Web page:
cover image Days Without End

Days Without End

Sebastian Barry. Viking, $26 (320p) ISBN 978-0-525-42736-0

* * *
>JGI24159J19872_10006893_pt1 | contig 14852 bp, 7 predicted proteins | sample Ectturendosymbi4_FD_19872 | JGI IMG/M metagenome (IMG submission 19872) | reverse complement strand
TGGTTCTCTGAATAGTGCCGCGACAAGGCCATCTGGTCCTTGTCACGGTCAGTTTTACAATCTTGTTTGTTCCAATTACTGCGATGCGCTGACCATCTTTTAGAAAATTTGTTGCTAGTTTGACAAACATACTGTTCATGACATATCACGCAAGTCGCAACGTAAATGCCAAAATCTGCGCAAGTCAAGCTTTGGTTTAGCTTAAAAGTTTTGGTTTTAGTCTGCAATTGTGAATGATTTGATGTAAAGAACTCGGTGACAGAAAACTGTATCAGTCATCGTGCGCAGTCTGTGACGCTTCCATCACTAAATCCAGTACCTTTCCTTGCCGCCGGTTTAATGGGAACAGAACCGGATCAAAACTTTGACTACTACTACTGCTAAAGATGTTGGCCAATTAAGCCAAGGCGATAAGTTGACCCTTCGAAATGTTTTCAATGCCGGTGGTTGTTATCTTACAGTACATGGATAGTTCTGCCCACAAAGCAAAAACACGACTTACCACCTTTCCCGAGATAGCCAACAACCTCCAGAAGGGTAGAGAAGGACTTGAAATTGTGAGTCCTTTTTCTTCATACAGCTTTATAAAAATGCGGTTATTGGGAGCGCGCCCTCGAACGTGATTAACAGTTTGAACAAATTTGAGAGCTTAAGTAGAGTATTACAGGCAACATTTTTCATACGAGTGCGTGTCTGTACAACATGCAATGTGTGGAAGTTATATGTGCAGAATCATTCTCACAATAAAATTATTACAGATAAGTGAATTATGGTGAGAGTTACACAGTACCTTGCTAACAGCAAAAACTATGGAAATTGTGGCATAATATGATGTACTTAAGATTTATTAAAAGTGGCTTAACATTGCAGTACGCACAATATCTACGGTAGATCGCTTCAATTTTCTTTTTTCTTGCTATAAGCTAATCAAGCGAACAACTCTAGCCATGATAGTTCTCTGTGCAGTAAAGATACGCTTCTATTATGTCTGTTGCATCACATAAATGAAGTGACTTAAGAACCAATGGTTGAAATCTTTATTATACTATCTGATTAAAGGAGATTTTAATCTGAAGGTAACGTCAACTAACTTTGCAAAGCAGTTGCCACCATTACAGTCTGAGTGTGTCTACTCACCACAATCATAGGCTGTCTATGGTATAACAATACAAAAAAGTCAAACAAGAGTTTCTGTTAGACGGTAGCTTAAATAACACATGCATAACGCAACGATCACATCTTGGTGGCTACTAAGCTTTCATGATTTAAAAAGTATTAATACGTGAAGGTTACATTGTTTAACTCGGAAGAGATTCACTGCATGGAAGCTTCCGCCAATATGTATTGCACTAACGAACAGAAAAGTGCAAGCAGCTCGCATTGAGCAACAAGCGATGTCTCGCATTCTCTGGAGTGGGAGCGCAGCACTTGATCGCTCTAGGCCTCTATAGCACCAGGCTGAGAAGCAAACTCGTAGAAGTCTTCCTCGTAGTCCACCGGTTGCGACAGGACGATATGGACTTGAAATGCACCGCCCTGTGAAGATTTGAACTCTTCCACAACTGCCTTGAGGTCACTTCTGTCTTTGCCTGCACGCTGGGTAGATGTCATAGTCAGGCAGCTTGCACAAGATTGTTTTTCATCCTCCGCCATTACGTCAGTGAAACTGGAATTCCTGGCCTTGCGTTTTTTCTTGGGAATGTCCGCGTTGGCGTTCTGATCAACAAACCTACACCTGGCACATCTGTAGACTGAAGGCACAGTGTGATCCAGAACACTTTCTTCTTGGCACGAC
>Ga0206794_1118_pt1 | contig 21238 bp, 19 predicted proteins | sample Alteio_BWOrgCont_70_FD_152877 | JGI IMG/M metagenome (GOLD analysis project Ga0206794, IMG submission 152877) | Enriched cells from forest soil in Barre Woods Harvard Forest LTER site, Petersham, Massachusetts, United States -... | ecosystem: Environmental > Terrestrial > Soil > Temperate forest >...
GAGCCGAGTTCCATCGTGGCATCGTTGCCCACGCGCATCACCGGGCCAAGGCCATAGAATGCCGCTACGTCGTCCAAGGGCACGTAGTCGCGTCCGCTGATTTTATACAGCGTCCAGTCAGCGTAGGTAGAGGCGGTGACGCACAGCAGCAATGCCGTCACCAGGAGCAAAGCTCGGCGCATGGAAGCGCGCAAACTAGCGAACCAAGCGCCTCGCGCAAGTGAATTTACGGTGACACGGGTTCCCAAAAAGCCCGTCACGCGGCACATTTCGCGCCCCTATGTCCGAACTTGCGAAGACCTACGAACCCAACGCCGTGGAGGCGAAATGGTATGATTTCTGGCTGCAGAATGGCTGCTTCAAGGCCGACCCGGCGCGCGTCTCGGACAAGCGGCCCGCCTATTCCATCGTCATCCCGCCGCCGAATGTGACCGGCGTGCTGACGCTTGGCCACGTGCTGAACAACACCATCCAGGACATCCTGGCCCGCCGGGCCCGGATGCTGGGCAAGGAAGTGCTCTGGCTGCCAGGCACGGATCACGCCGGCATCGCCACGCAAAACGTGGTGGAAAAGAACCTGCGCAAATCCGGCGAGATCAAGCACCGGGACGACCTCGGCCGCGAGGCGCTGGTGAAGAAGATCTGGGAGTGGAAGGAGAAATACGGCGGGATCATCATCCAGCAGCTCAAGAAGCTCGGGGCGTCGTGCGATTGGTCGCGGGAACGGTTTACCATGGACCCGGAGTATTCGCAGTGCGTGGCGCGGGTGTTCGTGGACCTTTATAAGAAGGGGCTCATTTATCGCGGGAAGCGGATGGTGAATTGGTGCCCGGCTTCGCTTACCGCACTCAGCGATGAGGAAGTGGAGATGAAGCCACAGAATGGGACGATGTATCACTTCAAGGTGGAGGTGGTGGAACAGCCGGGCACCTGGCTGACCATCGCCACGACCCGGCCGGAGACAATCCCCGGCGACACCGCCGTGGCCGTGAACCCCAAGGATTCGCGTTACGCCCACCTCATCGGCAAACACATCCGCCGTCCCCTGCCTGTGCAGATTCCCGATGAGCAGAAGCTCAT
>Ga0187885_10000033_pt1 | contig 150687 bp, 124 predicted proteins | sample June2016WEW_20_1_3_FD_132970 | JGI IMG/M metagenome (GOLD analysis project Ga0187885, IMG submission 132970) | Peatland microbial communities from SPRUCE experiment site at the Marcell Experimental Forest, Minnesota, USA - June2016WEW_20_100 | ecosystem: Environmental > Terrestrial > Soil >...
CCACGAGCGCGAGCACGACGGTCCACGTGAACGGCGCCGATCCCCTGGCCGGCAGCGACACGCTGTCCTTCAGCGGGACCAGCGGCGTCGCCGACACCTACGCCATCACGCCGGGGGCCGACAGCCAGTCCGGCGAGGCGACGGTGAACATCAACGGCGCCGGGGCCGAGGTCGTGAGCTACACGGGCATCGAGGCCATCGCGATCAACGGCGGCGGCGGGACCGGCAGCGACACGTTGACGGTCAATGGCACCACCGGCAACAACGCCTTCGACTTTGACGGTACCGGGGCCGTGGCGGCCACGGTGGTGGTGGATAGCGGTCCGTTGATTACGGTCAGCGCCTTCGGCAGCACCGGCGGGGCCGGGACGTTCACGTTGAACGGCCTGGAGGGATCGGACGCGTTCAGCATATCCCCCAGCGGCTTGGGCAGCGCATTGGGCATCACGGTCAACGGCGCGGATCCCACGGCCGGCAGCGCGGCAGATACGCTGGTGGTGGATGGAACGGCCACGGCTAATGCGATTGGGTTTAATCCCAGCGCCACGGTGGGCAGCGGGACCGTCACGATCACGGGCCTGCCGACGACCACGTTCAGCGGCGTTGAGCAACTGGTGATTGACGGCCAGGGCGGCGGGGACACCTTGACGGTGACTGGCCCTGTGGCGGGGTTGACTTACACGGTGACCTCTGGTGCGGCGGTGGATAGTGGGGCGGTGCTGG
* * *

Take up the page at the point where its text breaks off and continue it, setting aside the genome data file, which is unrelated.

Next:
Barry’s (The Secret Scripture) latest novel features Irish orphan boy Thomas McNulty, who departs Sligo during the potato famine to make his way to America. On the Missouri frontier, Thomas and best buddy John Cole work in a saloon dressing up as female dancing partners for local miners. When the boys mature enough to look more like men, they enlist in the Army, ending up as soldiers in the brutal Indian Wars while secret lovers at night. After their tour of duty ends, they head to Grand Rapids, where they perform onstage in drag, accompanied by Winona, a nine-year-old Sioux they care for like a daughter. With the Civil War looming, Thomas and John Cole join the Union Army, only to encounter more suffering and senseless violence fighting in the Valley of Virginia, then as prisoners of war at Andersonville. Eventually they are freed, but the past catches up: Winona’s uncle, Catch-His-Horse-First , wants her back. Barry’s description of Thomas’s courageous effort to protect Winona achieves the drama and pathos of the author’s best fiction. Other parts of the novel prove erratic. Despite moments of humor and colorful metaphors, Thomas’s inconsistent, occasionally unconvincing narrative voice wavers between lyricism and earthiness. Thomas’s trail of woe, though historically accurate, makes for onerous reading. The explicit battle scenes may also be difficult to take, but they have energy and intensity, in contrast with Thomas and John’s love story, which traces without much drama how Thomas comes to realize he prefers dresses to a uniform. (Jan.)